Let’s Talk Turkey

by Gretchen Morfogen

This month there is little else on the minds palate than the ubiquitous bird. There are two kinds of turkey people. Those who want the same traditional bird year after year because – well- it’s tradition. And the other adventurous cook who wants something different because it is after all- turkey and there are as many variations that can be conquered as there are days in the year and more! Saving a preparation for such a memorable meal is what this month is all about.

The gargantuan toil of the world can come to a halt when the table is set, the family has gathered and the kitchen smells of a collaboration of deliciousness. Even a table for one can be a pleasant place of calm comfortable culinary respite with a preparation of roast turkey and the fixin’s.

So lets talk about the bird. There are several varieties of turkeys that are native to North America. Heritage breed turkeys retain all of the characteristics that made them able to thrive in a variety of different climates and under many different living conditions.

Conventional, factory farm raised turkeys, the kind most of us have on our Thanksgiving table every year, have been bred to be nothing more than meat. Most of the birds have no natural abilities to breed or lay eggs. They’re virtually been stripped of their inherent capabilities through over breeding.

Ben Franklin was not off base in considering them to be the national bird. There are at least 13 varieties of heritage breed turkeys on the American Livestock Breeds Conservancy watch list there are only seven on the critical and threatened lists. They are a noble bird in my book but perhaps the thought of consuming the National bird year after year would not have been such a good idea. Besides, had their fate been determined back then to be bred into a commercial “Meatrix”* commodity it would have been shameful to portray our national bird so horrifically. It is, regardless. The reintroduction of the heritage breeds continue to make a comeback as homesteaders, breeders and farmers all over America are doing what they can to bring these birds back from endangerment or worse, extinction.

The seven breeds that are on the ALBC watch list are:

Beltsville Small White

The Beltsville Small White turkey was developed by the United States Department of Agriculture in the 1930s to fill the need for a small, white feathered turkey for family use. White feathers leave no dark spots in the turkey skin when it is plucked and it looks cleaner. This breed is difficult to obtain and is listed on the critical list.


Chocolate Turkey

The Chocolate is a very rare breed, named for the color of its feathers. It was popular prior to the Civil War in much of the South and is therefore still a great choice for the southern homestead.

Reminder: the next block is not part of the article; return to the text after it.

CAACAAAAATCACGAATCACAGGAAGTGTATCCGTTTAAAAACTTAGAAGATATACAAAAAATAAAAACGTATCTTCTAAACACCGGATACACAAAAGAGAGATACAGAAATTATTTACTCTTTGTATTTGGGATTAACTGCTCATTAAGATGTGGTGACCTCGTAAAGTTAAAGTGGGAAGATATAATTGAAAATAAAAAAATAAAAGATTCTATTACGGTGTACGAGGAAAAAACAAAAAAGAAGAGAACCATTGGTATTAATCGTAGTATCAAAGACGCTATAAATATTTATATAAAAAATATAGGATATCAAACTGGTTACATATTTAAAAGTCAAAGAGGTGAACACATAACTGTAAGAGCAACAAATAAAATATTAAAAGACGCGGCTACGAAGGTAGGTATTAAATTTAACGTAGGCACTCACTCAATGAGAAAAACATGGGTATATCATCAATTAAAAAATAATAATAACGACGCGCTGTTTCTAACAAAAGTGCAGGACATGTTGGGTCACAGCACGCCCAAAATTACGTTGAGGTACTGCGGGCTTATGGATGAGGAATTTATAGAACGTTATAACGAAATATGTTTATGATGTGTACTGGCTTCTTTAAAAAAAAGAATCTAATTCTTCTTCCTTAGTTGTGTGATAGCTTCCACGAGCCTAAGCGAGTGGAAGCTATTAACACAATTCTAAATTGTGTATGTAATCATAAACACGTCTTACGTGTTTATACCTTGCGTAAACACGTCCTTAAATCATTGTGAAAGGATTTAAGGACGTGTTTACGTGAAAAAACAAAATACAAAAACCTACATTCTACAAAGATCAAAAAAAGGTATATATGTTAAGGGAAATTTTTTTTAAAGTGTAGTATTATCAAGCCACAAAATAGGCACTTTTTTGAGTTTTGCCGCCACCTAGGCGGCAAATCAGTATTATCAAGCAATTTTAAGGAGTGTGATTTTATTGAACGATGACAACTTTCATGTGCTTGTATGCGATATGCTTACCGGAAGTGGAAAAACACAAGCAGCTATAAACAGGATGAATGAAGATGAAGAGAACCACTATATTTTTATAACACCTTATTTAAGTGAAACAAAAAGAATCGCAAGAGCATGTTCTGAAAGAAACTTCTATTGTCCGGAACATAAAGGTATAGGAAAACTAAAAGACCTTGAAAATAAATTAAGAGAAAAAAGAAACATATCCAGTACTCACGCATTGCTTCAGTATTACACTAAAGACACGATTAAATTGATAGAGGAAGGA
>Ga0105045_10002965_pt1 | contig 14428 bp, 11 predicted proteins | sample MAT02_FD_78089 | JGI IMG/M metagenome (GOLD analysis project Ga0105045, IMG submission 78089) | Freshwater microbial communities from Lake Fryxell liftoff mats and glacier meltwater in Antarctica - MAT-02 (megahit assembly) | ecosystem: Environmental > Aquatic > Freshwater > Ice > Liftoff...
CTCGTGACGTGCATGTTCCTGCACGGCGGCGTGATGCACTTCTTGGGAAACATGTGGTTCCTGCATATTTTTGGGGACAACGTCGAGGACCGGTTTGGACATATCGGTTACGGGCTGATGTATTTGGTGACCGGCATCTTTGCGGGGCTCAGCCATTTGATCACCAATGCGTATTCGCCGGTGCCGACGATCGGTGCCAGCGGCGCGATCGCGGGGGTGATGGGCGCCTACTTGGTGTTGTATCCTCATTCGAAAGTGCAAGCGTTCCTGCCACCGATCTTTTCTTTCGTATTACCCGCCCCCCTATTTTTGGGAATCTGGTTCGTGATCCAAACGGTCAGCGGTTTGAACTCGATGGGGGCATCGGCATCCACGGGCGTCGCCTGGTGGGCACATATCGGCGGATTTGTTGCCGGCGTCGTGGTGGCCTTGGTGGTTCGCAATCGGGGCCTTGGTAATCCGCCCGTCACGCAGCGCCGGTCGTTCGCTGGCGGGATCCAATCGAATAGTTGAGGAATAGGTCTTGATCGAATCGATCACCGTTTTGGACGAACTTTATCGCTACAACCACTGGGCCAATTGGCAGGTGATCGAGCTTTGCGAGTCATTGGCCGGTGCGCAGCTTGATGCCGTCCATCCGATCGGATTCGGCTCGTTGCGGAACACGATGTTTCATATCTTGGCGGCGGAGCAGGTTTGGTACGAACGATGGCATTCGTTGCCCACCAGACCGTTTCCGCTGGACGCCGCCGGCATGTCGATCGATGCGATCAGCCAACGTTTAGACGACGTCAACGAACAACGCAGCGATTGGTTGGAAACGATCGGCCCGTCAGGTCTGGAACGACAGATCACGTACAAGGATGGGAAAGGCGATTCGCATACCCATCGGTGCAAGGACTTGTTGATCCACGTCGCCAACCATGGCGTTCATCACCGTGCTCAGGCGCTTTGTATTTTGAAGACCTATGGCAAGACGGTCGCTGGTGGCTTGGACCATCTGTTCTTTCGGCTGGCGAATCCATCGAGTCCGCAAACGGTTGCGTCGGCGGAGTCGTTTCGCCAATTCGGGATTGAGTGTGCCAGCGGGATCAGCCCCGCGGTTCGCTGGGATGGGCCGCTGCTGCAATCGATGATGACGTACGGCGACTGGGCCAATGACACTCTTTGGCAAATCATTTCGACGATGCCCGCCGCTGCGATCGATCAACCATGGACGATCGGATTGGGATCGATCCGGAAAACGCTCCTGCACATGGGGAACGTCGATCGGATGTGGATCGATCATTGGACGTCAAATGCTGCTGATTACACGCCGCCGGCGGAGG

This heritage breed turkey is hard to find. You must beware buying dark colored turkeys that are not the true Chocolate.

Jersey Buff

The Buff is from the mid-Atlantic region of the United States. In the 1940s the New Jersey Agricultural Experiment Station became interested in developing a buff colored bird in a medium size. They used the Bourbon Red to develop the Jersey Buff.


The Lilac or Lavender is an old breed that shows silvery blue colored feathers. It does not always breed true and you can get buff to red tones as well.

Midget White

The Midget White was developed in the 1960s out of a need to create a smaller broad breasted bird. It has good fertility and brood qualities and is very healthy. The meat is more the flavor of the conventional broad breasted turkey than some of the other heritage varieties.


The Narragansett is named for Narragansett Bay in Rhode Island. This old breed is a cross between the turkeys that were native to the North East and the European turkeys that the colonial settlers brought with them. This breed has been around since the 1600s and was officially recognized by the American Poultry Association in 1874.

Bourbon Red

The Bourbon Red turkey was developed in the 1800s in Kentucky. It has a richly flavored meat and a broad breast that is prized for table use.

You will pay more for the heritage breed turkeys and typically they are sold out long before you might be thinking about your Thanksgiving bird, but check at your local farmers markets and at www.comharvest.org for a farmer in your community that may offer Heritage birds for sale.

In my experience a fresh natural turkey can never compare with a factory bred bird. The flavor profile, texture and flesh tone is superior. May your table be blessed this holiday!

*Meatrix is a film portraying the realities of our commercial meat supplies and the lies we tell ourselves to deny the horrors.

Gretchen Morfogen is a regular culinary writer for The Healthy Planet magazine.